I write this post while at Austin Presbyterian Theological Seminary for the second installment of a conference called “Shelter from the storm.” Seminary president Ted Wardlaw and Lynn Hargrove, the stated clerk of my presbytery (New Covenant), envisioned these two conferences as places of retreat for pastors in areas affected by Hurricane Harvey. Ted Wardlaw anecdotally observed that in 2005 and 2006, many Presbyterian pastors left churches in the New Orleans area within a year after Hurricane Katrina. The pressures and demands put upon pastors after disasters can easily lead to burn out.
So as to prevent a similar exodus in the Presbytery of New Covenant, the seminary generously has provided us these conferences free of charge (thanks to financial support from the Board of Pensions and the Texas Presbyterian Foundation). Presbyterian Disaster Assistance (PDA) offered seminars on compassion fatigue and how to shepherd a church system in the aftermath of a disaster. A clinical psychologist from Port Aransas (an area decimated by the hurricane) offered deep wisdom on building resilience in oneself and in one’s churches following a hurricane. I have been impressed and blessed by these conferences. Good pastoral conferences provide great fodder for writing, teaching and preaching.
Borrowing from Buddhist philosophy, the conference affirmed the value of recognizing the impermanence of all things as a way to build resilience. I am not an expert in Buddhism, so I offer all this third hand, and I may get it wrong. I simply want to write about what I took away from the learning. If attachment to things is what causes suffering, then letting go of our attachments is a way not only to survive this difficult life but thrive in it. Life is impermanent. Whether good or bad, our lives will change over time. We will lose things: material things, relationships, experiences, even people we love. Accepting this can free us to embrace the loss and grief when it comes, rather than rail against it.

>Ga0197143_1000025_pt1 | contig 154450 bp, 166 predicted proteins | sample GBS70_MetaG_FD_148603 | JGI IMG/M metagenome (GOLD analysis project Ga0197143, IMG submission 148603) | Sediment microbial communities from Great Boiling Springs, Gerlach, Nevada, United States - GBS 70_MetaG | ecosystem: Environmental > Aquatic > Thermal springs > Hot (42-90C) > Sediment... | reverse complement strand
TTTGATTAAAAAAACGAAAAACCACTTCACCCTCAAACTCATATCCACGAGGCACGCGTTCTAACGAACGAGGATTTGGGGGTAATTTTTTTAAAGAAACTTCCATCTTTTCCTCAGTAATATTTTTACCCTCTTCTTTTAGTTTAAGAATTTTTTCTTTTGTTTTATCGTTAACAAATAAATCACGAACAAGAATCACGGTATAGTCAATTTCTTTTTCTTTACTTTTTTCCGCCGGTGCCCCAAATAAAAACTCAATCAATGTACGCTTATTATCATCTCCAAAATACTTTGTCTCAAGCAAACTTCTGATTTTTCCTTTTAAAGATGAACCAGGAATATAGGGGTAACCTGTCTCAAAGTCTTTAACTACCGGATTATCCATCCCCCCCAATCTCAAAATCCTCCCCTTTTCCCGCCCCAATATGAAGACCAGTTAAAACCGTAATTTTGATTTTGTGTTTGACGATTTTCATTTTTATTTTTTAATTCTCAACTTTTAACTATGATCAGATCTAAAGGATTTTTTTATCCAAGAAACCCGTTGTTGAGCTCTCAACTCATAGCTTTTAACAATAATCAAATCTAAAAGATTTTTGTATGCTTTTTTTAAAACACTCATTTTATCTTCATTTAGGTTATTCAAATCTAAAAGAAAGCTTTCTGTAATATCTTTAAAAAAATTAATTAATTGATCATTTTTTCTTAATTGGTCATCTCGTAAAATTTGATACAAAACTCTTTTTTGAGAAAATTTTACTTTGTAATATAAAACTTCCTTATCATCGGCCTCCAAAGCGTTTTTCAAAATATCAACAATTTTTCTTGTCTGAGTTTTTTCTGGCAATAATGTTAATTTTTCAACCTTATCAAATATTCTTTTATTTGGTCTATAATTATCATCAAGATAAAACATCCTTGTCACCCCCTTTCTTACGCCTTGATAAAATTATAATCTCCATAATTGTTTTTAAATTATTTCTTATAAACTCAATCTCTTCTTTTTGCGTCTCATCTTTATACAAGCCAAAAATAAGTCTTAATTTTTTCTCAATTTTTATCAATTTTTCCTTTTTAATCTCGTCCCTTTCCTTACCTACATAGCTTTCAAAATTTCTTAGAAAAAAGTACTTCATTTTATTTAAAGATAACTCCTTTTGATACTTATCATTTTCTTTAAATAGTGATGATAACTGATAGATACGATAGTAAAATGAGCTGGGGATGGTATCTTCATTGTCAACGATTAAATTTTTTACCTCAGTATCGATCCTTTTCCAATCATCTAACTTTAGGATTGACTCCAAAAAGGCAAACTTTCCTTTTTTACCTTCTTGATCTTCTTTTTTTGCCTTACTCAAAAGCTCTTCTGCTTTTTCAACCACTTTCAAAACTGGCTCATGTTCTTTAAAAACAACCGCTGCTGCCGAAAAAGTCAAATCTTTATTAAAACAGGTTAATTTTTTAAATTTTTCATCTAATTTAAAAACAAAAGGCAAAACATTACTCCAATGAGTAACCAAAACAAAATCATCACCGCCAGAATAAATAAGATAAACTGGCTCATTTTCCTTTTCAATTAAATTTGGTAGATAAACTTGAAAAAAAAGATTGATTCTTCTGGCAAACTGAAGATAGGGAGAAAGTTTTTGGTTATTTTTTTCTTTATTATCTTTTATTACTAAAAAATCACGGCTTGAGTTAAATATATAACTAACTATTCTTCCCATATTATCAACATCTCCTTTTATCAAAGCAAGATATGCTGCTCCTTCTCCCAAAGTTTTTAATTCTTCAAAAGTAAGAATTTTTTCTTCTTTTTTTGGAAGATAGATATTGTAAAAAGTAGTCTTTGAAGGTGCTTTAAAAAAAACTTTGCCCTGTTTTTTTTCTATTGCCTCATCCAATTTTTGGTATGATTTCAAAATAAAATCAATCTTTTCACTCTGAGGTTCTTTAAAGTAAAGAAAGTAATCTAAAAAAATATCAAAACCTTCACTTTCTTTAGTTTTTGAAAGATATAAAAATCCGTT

I’m reminded of Lin-Manuel Miranda’s “sonnet” acceptance speech at the Tony Awards in 2016. In response to the horrifying mass shooting in Orlando, Florida, he remarked, “Nothing is promised here, not one day.” But, he then went on to affirm one thing of permanence: love. “Love is love is love cannot be killed or swept aside,” he said. Jesus tells us not to store up our treasures on earth where “moth and rust [and flood waters, in the words of a pastor colleague] destroy” but to “store up treasures in heaven” (Matthew 6:19-20). I dare say the one thing that doesn’t rust is love. Love woke us up to muck out homes; love compels us to help in the rebuild; love stirs us when we get tired, discouraged or apathetic.
I hope this wisdom helps me look at my “stuff” differently — the material stuff scattered around my home, the stuff of my writing (I’ve kept nearly everything I’ve ever written), the stuff of my relationships and especially the stuff of my circumstances. Can I embrace the whole of my life without relying on the good to pull me up or fearing the bad will pull me down? I suspect the grace of impermanence is where resilience following a disaster is found.
RACHEL YOUNG is the associate pastor of spiritual formation at Clear Lake Presbyterian Church, in Houston, Texas. She is married to Josh, who also serves on staff at Clear Lake Presbyterian as the director of contemporary worship and media.